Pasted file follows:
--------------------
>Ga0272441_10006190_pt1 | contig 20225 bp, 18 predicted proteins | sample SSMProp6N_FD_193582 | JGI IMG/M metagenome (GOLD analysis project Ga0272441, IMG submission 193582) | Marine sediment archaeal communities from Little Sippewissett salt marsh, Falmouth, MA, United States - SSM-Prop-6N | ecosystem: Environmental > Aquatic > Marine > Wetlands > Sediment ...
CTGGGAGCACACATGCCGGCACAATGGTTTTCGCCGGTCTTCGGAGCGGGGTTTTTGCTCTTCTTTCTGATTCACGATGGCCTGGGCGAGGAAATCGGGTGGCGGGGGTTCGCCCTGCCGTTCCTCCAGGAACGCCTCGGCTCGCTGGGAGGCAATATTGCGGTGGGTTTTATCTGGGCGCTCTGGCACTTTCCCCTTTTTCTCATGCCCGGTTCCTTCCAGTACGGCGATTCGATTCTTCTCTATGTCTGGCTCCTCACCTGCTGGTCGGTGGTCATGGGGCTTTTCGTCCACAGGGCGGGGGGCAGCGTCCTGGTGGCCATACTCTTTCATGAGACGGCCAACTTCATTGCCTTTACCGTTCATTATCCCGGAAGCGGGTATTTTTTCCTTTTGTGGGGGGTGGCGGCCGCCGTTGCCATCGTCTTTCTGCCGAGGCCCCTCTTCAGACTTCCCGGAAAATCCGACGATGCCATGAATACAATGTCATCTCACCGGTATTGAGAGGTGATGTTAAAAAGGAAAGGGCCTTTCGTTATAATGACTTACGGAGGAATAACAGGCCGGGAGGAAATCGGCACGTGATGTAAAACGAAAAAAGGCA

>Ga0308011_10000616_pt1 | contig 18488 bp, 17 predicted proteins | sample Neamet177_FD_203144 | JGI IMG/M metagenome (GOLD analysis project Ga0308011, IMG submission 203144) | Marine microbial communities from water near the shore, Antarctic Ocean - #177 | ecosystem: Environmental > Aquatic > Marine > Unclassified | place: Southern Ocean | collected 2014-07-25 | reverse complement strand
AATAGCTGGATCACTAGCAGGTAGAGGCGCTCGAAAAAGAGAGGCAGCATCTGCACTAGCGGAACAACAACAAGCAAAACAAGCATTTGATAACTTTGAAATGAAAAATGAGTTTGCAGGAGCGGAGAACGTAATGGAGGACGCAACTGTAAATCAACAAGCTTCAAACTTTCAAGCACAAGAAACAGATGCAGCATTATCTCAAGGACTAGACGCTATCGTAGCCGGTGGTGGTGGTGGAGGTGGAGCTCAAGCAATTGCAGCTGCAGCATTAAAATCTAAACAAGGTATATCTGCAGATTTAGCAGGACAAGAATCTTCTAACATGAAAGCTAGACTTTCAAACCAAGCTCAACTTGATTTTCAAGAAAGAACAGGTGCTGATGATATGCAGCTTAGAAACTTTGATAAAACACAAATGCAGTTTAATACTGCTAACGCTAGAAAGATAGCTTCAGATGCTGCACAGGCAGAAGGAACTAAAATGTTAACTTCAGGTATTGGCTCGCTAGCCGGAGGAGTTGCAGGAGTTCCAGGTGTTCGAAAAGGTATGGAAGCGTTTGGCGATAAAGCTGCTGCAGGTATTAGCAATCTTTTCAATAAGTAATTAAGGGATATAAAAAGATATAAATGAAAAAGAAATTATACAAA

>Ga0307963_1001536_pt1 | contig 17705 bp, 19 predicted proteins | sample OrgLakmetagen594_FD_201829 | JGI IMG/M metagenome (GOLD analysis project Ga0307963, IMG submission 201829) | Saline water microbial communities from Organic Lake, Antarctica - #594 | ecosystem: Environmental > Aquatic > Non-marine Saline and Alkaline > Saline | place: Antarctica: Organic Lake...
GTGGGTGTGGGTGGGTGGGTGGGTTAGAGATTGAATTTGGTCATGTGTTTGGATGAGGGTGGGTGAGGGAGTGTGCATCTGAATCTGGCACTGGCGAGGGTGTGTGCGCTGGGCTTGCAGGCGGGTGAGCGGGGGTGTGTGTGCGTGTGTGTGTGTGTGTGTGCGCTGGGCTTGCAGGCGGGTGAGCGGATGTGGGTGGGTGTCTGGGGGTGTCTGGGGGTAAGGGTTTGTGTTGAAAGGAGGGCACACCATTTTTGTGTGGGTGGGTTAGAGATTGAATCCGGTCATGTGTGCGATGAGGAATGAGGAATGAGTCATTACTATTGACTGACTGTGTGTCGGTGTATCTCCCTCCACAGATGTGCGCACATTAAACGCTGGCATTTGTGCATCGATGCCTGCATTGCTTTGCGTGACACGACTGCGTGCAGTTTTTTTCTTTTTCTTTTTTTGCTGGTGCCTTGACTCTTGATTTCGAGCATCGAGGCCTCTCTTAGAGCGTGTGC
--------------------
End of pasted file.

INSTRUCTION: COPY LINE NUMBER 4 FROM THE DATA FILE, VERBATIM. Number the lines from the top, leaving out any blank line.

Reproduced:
AATAGCTGGATCACTAGCAGGTAGAGGCGCTCGAAAAAGAGAGGCAGCATCTGCACTAGCGGAACAACAACAAGCAAAACAAGCATTTGATAACTTTGAAATGAAAAATGAGTTTGCAGGAGCGGAGAACGTAATGGAGGACGCAACTGTAAATCAACAAGCTTCAAACTTTCAAGCACAAGAAACAGATGCAGCATTATCTCAAGGACTAGACGCTATCGTAGCCGGTGGTGGTGGTGGAGGTGGAGCTCAAGCAATTGCAGCTGCAGCATTAAAATCTAAACAAGGTATATCTGCAGATTTAGCAGGACAAGAATCTTCTAACATGAAAGCTAGACTTTCAAACCAAGCTCAACTTGATTTTCAAGAAAGAACAGGTGCTGATGATATGCAGCTTAGAAACTTTGATAAAACACAAATGCAGTTTAATACTGCTAACGCTAGAAAGATAGCTTCAGATGCTGCACAGGCAGAAGGAACTAAAATGTTAACTTCAGGTATTGGCTCGCTAGCCGGAGGAGTTGCAGGAGTTCCAGGTGTTCGAAAAGGTATGGAAGCGTTTGGCGATAAAGCTGCTGCAGGTATTAGCAATCTTTTCAATAAGTAATTAAGGGATATAAAAAGATATAAATGAAAAAGAAATTATACAAA